A mortgage broker had his approval withdrawn for failure to satisfy the fitness and propriety criteria due to a failure to attend a compulsory FSA interview, failure to provide documents and information in response to a compulsory requirement and failure to respond to other FSA communications. The firm’s permission was cancelled as a result. It was failing to satisfy threshold condition 5 having regard to all the circumstances, including its connection with its sole approved person and controller and the need to conduct its affairs soundly and prudently having breached Principle 11, lacking a competent and prudent management and having an unfit controller.
View Olayinka Oladipupo, 12 January 2009
View Trinity Network Services Limited, 12 January 2009
A mortgage broker was fined £35,000 and required to appoint a skilled person to review its systems and controls in relation to financial crime risks. It had breached Principles 3 and 9 because it had failed to take reasonable steps to ensure that: (1) it had adequate systems and controls in place to counter the risk of financial crime (having submitted mortgage applications containing false or misleading information); (2) its recruitment process was sufficiently robust to ensure that all mortgage advisers were fit and proper; and (3) that it maintained appropriate records.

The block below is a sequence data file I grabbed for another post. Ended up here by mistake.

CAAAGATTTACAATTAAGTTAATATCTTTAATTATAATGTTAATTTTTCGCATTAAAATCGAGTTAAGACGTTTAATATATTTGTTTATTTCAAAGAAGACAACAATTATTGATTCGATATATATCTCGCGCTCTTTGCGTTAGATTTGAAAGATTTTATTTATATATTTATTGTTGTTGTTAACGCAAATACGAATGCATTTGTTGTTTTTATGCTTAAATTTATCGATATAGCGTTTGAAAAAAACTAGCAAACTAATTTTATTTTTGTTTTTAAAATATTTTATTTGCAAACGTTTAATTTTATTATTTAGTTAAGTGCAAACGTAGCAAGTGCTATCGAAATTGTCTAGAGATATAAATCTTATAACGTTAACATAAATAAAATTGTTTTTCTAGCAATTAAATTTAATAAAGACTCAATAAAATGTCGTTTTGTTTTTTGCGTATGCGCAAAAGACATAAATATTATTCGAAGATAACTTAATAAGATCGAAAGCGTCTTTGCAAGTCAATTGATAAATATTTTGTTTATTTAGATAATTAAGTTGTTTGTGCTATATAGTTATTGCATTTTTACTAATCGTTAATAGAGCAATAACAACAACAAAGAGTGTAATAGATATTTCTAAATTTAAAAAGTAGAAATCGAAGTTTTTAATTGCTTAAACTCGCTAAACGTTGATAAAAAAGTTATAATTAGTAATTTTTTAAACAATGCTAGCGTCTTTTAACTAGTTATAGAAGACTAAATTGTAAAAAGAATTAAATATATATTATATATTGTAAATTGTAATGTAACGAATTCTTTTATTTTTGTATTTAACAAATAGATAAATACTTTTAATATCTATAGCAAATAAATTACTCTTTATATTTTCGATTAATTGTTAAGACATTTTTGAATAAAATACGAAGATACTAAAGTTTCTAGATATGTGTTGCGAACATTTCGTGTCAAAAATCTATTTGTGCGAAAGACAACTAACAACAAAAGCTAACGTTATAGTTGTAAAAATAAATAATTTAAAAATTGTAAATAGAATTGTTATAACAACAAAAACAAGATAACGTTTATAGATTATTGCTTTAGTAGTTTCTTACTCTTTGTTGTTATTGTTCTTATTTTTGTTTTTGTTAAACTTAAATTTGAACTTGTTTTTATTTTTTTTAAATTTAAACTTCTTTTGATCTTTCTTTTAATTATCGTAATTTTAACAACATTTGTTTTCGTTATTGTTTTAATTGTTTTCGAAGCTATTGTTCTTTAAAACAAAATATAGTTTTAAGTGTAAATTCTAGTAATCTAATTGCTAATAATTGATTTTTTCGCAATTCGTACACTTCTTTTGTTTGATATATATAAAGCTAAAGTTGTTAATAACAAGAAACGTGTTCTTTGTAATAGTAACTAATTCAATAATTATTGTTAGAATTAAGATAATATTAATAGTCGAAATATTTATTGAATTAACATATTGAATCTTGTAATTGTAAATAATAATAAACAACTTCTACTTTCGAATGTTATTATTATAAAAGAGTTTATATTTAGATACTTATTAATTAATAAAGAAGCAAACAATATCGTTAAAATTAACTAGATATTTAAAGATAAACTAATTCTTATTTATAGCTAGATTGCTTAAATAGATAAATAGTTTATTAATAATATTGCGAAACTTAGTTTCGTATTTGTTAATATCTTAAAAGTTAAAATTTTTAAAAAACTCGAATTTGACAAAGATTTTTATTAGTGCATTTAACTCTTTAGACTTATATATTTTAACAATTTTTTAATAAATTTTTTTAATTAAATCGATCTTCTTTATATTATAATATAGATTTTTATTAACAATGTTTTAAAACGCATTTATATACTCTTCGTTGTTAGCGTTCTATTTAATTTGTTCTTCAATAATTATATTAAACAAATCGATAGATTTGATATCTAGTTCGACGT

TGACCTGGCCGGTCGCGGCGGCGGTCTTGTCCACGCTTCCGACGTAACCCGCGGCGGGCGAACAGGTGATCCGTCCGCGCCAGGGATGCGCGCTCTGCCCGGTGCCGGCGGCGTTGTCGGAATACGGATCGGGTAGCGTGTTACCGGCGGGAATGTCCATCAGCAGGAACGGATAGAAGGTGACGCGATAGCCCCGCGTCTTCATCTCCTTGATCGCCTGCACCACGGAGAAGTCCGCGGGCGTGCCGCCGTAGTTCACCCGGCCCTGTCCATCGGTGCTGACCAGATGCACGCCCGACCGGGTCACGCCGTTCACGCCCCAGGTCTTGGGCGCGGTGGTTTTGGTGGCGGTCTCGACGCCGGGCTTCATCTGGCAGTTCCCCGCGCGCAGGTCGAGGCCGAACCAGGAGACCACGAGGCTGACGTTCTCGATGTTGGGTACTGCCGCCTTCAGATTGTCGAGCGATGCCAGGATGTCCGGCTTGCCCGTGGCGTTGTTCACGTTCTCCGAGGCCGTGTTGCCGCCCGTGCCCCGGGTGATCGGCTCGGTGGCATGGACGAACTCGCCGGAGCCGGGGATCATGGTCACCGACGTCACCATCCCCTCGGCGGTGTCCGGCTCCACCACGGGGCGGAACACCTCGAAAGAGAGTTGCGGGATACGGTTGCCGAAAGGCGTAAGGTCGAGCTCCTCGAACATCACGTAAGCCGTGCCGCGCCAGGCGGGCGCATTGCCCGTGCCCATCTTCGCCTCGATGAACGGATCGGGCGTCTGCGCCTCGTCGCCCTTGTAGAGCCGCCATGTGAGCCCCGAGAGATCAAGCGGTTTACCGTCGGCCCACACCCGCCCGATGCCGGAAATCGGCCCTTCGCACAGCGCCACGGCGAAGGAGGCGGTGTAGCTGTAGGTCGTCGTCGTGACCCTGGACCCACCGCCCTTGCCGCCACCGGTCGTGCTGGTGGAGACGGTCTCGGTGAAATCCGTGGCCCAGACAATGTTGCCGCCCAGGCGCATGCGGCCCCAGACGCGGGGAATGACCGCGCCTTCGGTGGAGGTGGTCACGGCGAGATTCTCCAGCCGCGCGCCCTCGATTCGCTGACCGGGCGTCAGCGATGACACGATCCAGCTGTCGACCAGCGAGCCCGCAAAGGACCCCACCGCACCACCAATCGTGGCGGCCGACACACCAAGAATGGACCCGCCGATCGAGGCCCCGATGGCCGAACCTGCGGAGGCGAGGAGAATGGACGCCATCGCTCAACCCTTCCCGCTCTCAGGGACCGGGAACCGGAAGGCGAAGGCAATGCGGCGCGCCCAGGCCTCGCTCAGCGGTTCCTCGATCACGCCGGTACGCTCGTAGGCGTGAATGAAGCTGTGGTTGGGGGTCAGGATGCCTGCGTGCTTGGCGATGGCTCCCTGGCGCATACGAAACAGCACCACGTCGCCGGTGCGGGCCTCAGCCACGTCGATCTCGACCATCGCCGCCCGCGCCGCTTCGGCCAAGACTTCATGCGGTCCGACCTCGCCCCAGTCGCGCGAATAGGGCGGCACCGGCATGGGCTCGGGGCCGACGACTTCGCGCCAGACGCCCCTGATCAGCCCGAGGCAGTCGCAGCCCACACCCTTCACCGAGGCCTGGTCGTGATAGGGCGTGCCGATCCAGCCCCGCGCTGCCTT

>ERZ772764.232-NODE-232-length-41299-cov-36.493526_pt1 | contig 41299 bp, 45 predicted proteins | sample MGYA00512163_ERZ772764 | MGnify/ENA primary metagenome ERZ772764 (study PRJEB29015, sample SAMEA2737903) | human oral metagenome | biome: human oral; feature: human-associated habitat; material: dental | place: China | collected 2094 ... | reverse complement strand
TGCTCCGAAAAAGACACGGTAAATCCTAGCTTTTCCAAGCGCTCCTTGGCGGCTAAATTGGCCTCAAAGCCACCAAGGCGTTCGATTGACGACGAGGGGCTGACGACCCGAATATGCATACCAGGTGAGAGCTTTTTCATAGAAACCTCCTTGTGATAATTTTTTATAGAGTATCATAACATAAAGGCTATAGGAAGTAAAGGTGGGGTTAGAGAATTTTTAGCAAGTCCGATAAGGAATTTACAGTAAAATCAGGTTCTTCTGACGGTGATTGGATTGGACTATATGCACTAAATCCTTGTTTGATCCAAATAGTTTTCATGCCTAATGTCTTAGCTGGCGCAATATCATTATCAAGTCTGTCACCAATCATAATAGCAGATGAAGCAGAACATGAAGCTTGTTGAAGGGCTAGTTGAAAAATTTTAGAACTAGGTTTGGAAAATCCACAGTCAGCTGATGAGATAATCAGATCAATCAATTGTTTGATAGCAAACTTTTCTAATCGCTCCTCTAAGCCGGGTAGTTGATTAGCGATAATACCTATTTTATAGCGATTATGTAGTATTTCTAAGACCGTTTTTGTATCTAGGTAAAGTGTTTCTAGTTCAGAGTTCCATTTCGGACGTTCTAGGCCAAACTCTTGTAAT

View Case Funding Centre, 18 December 2009
A mortgage adviser was prohibited for demonstrating a lack of integrity by failing to take steps to verify information provided by mortgage applicants, thereby failing to prevent the firm for which he held controlled functions being used to perpetrate financial crime. This was a settled case in which the FSA took the view that the individual’s error of judgment in not carrying out the relevant checks went beyond a lack of competence because, although he was aware of regulatory requirements and knew that he should have checked the income information provided by mortgage applicants, he failed to do so. By exposing the firm to the risk of being used to perpetrate financial crime, he acted recklessly and his conduct fell below minimum standards in terms of integrity.
View James Ian Shanks, 18 December 2009